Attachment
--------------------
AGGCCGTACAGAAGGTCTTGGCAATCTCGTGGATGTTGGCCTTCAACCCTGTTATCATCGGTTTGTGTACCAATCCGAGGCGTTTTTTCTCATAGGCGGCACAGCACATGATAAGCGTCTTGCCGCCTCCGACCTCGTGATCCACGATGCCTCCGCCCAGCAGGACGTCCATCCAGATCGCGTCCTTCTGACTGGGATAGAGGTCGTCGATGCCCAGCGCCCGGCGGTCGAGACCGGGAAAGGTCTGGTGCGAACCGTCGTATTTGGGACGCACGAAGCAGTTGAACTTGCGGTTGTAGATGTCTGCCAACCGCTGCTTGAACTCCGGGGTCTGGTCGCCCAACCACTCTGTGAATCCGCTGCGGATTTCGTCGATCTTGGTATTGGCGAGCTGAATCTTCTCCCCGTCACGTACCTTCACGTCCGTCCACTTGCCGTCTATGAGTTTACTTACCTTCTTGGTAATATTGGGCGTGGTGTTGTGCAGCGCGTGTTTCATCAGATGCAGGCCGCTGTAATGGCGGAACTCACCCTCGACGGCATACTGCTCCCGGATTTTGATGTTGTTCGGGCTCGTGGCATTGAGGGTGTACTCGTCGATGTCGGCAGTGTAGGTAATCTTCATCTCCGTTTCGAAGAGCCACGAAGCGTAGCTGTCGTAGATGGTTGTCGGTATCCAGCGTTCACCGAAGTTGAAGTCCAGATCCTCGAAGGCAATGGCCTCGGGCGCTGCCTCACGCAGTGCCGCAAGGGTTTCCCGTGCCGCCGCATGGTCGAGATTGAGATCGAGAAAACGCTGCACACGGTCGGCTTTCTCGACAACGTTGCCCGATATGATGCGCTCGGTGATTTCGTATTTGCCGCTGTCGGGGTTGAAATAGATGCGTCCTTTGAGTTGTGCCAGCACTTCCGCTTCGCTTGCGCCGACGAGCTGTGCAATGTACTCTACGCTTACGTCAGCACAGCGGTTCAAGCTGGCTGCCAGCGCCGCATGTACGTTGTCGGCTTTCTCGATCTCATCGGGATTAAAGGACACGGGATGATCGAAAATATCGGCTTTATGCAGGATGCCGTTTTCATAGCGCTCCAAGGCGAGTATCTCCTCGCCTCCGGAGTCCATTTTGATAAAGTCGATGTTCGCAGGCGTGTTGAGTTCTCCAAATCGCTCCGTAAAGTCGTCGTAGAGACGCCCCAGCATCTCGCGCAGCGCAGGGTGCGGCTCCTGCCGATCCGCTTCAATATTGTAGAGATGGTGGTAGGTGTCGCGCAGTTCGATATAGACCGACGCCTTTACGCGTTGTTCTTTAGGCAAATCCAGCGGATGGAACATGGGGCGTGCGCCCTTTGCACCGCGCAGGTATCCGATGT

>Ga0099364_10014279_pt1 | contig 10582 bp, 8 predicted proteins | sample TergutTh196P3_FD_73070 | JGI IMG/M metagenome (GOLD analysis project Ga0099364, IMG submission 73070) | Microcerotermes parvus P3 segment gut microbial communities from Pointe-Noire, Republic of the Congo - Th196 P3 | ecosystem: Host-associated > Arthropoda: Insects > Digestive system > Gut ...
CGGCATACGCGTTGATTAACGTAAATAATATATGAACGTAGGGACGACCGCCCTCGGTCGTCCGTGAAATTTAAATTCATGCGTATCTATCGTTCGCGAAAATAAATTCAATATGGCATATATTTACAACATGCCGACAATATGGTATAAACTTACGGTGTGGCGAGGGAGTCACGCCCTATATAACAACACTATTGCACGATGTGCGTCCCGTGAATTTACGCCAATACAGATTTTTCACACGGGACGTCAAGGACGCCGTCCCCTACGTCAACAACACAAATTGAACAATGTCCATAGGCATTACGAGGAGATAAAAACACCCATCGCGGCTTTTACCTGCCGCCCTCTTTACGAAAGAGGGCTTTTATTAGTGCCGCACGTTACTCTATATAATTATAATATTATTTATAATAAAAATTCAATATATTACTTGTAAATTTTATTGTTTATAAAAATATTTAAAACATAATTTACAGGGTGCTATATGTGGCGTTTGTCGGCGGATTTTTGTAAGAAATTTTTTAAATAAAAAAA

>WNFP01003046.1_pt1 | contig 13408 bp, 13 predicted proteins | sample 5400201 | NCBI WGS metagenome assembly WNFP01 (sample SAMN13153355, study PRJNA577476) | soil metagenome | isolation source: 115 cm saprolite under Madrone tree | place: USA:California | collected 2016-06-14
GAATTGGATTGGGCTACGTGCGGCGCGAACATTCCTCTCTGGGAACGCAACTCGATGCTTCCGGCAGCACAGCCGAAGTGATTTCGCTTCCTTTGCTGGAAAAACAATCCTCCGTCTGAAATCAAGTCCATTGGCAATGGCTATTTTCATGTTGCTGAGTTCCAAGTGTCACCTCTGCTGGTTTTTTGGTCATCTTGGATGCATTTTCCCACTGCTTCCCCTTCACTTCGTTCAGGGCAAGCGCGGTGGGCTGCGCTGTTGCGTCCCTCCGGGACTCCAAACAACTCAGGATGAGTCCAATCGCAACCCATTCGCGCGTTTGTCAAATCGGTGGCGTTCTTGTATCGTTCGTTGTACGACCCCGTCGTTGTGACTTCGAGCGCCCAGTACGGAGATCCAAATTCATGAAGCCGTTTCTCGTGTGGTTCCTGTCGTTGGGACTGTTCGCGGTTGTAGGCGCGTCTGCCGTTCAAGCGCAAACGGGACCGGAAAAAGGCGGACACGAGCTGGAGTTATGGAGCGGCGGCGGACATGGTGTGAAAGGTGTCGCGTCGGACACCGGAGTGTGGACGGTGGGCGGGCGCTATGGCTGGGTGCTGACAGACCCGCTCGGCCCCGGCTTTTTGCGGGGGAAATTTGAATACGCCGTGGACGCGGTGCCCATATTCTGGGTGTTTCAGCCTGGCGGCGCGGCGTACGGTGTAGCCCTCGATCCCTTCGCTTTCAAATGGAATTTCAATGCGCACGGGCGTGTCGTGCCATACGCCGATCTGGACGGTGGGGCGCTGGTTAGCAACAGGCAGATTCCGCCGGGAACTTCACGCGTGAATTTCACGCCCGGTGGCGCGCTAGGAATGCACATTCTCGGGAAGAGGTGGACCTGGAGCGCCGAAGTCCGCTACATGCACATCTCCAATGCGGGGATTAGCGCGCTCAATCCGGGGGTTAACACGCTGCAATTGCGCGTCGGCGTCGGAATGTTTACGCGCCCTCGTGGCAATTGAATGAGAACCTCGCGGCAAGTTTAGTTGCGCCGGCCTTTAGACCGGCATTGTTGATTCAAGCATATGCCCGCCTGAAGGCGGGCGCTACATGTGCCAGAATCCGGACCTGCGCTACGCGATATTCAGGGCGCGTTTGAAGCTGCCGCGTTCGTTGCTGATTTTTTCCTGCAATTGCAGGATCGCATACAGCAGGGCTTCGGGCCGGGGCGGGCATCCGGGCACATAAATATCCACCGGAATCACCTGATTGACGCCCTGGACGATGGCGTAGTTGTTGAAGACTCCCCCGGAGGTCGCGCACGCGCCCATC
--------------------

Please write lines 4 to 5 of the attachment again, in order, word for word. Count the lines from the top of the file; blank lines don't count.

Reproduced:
>WNFP01003046.1_pt1 | contig 13408 bp, 13 predicted proteins | sample 5400201 | NCBI WGS metagenome assembly WNFP01 (sample SAMN13153355, study PRJNA577476) | soil metagenome | isolation source: 115 cm saprolite under Madrone tree | place: USA:California | collected 2016-06-14
GAATTGGATTGGGCTACGTGCGGCGCGAACATTCCTCTCTGGGAACGCAACTCGATGCTTCCGGCAGCACAGCCGAAGTGATTTCGCTTCCTTTGCTGGAAAAACAATCCTCCGTCTGAAATCAAGTCCATTGGCAATGGCTATTTTCATGTTGCTGAGTTCCAAGTGTCACCTCTGCTGGTTTTTTGGTCATCTTGGATGCATTTTCCCACTGCTTCCCCTTCACTTCGTTCAGGGCAAGCGCGGTGGGCTGCGCTGTTGCGTCCCTCCGGGACTCCAAACAACTCAGGATGAGTCCAATCGCAACCCATTCGCGCGTTTGTCAAATCGGTGGCGTTCTTGTATCGTTCGTTGTACGACCCCGTCGTTGTGACTTCGAGCGCCCAGTACGGAGATCCAAATTCATGAAGCCGTTTCTCGTGTGGTTCCTGTCGTTGGGACTGTTCGCGGTTGTAGGCGCGTCTGCCGTTCAAGCGCAAACGGGACCGGAAAAAGGCGGACACGAGCTGGAGTTATGGAGCGGCGGCGGACATGGTGTGAAAGGTGTCGCGTCGGACACCGGAGTGTGGACGGTGGGCGGGCGCTATGGCTGGGTGCTGACAGACCCGCTCGGCCCCGGCTTTTTGCGGGGGAAATTTGAATACGCCGTGGACGCGGTGCCCATATTCTGGGTGTTTCAGCCTGGCGGCGCGGCGTACGGTGTAGCCCTCGATCCCTTCGCTTTCAAATGGAATTTCAATGCGCACGGGCGTGTCGTGCCATACGCCGATCTGGACGGTGGGGCGCTGGTTAGCAACAGGCAGATTCCGCCGGGAACTTCACGCGTGAATTTCACGCCCGGTGGCGCGCTAGGAATGCACATTCTCGGGAAGAGGTGGACCTGGAGCGCCGAAGTCCGCTACATGCACATCTCCAATGCGGGGATTAGCGCGCTCAATCCGGGGGTTAACACGCTGCAATTGCGCGTCGGCGTCGGAATGTTTACGCGCCCTCGTGGCAATTGAATGAGAACCTCGCGGCAAGTTTAGTTGCGCCGGCCTTTAGACCGGCATTGTTGATTCAAGCATATGCCCGCCTGAAGGCGGGCGCTACATGTGCCAGAATCCGGACCTGCGCTACGCGATATTCAGGGCGCGTTTGAAGCTGCCGCGTTCGTTGCTGATTTTTTCCTGCAATTGCAGGATCGCATACAGCAGGGCTTCGGGCCGGGGCGGGCATCCGGGCACATAAATATCCACCGGAATCACCTGATTGACGCCCTGGACGATGGCGTAGTTGTTGAAGACTCCCCCGGAGGTCGCGCACGCGCCCATC